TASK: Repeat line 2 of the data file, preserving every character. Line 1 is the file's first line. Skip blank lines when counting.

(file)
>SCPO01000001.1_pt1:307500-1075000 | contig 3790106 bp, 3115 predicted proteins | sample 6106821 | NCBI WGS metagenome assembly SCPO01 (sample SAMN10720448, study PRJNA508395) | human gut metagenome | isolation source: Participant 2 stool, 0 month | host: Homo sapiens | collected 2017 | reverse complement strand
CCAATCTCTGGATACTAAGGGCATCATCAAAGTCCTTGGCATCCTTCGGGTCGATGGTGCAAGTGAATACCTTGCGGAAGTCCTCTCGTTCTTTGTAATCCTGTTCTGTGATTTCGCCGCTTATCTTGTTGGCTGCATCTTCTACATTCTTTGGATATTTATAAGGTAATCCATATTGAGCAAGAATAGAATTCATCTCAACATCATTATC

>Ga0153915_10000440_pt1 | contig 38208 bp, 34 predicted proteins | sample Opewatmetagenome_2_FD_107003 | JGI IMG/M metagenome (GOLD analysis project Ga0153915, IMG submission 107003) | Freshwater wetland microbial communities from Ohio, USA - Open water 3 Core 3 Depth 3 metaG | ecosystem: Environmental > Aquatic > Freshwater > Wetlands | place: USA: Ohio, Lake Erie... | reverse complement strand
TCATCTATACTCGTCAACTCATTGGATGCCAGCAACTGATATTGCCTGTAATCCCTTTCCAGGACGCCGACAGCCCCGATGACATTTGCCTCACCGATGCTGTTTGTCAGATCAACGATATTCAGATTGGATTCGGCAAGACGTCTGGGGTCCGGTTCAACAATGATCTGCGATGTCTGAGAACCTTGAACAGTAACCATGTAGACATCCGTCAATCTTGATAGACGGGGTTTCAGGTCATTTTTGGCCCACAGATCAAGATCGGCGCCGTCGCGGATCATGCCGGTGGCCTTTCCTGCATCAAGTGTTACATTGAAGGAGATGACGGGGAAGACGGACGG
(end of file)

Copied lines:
CCAATCTCTGGATACTAAGGGCATCATCAAAGTCCTTGGCATCCTTCGGGTCGATGGTGCAAGTGAATACCTTGCGGAAGTCCTCTCGTTCTTTGTAATCCTGTTCTGTGATTTCGCCGCTTATCTTGTTGGCTGCATCTTCTACATTCTTTGGATATTTATAAGGTAATCCATATTGAGCAAGAATAGAATTCATCTCAACATCATTATC